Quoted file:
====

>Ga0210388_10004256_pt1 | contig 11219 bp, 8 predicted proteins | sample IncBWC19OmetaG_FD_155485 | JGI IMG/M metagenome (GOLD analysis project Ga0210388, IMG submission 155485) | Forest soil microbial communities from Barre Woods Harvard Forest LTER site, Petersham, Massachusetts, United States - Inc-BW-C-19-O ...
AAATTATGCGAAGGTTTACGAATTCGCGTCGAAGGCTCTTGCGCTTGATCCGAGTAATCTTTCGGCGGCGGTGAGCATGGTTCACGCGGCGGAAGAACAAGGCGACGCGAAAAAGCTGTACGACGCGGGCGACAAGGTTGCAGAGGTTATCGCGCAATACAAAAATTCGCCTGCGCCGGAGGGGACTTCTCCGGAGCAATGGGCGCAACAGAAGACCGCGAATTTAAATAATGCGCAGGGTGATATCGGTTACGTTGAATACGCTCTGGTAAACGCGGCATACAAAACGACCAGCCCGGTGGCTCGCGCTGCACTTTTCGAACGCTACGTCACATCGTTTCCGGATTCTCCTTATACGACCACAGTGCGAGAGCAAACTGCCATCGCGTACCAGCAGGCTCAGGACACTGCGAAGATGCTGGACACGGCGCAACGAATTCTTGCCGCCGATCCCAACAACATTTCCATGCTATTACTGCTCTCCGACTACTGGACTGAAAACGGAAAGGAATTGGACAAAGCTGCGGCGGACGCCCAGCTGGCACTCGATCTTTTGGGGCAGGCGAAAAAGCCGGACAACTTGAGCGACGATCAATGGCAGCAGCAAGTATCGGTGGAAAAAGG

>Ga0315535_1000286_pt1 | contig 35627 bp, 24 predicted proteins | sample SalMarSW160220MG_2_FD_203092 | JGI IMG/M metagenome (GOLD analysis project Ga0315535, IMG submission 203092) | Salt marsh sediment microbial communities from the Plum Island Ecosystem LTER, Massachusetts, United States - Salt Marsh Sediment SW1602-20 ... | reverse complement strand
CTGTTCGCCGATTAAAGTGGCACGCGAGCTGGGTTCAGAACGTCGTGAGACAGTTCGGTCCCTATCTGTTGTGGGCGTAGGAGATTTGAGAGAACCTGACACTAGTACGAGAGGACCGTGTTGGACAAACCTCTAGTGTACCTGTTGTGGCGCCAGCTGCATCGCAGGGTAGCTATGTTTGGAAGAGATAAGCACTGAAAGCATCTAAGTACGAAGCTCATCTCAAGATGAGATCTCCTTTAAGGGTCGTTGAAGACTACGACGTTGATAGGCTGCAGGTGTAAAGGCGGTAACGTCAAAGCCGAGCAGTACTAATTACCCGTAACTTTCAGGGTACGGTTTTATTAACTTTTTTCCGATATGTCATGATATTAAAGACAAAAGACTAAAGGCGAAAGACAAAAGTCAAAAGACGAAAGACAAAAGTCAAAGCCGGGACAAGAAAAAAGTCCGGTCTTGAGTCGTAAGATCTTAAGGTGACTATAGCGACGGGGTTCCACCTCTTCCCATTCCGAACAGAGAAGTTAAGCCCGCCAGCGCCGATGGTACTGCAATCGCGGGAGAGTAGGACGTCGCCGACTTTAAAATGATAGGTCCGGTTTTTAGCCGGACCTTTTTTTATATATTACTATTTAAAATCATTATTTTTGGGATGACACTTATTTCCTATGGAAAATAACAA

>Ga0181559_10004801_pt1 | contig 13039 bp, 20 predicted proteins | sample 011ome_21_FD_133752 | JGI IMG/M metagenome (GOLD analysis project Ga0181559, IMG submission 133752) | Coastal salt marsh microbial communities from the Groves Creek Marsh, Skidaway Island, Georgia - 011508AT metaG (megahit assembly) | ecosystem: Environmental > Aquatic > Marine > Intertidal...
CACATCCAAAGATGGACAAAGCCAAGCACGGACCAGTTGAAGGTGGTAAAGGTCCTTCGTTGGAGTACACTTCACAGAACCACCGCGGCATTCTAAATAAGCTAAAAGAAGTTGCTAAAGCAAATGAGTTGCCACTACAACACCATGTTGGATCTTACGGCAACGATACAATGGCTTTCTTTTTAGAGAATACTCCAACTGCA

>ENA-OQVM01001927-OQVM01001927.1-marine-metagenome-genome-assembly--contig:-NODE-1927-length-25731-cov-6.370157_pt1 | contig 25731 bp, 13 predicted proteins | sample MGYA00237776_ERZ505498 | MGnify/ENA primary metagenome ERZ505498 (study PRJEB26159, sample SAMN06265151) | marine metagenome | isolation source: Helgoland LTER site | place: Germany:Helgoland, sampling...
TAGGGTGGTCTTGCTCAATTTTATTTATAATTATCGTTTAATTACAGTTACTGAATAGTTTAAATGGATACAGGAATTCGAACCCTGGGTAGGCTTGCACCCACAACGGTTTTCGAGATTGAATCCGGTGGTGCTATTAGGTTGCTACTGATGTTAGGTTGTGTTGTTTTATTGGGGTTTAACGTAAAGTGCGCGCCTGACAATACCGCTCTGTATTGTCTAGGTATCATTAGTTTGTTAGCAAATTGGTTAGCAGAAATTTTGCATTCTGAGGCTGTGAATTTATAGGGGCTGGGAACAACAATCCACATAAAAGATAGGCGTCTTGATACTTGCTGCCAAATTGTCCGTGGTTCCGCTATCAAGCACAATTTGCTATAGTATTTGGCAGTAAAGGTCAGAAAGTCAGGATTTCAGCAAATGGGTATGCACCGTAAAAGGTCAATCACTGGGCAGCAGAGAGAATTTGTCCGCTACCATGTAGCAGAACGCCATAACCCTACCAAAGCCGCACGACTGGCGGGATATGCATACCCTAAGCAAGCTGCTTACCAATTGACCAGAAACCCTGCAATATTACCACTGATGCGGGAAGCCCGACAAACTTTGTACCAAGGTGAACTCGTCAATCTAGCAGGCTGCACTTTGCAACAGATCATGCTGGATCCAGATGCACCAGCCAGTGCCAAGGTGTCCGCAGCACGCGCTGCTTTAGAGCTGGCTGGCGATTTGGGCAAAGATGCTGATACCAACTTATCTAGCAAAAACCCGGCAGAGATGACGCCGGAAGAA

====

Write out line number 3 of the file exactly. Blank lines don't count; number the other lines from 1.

>Ga0315535_1000286_pt1 | contig 35627 bp, 24 predicted proteins | sample SalMarSW160220MG_2_FD_203092 | JGI IMG/M metagenome (GOLD analysis project Ga0315535, IMG submission 203092) | Salt marsh sediment microbial communities from the Plum Island Ecosystem LTER, Massachusetts, United States - Salt Marsh Sediment SW1602-20 ... | reverse complement strand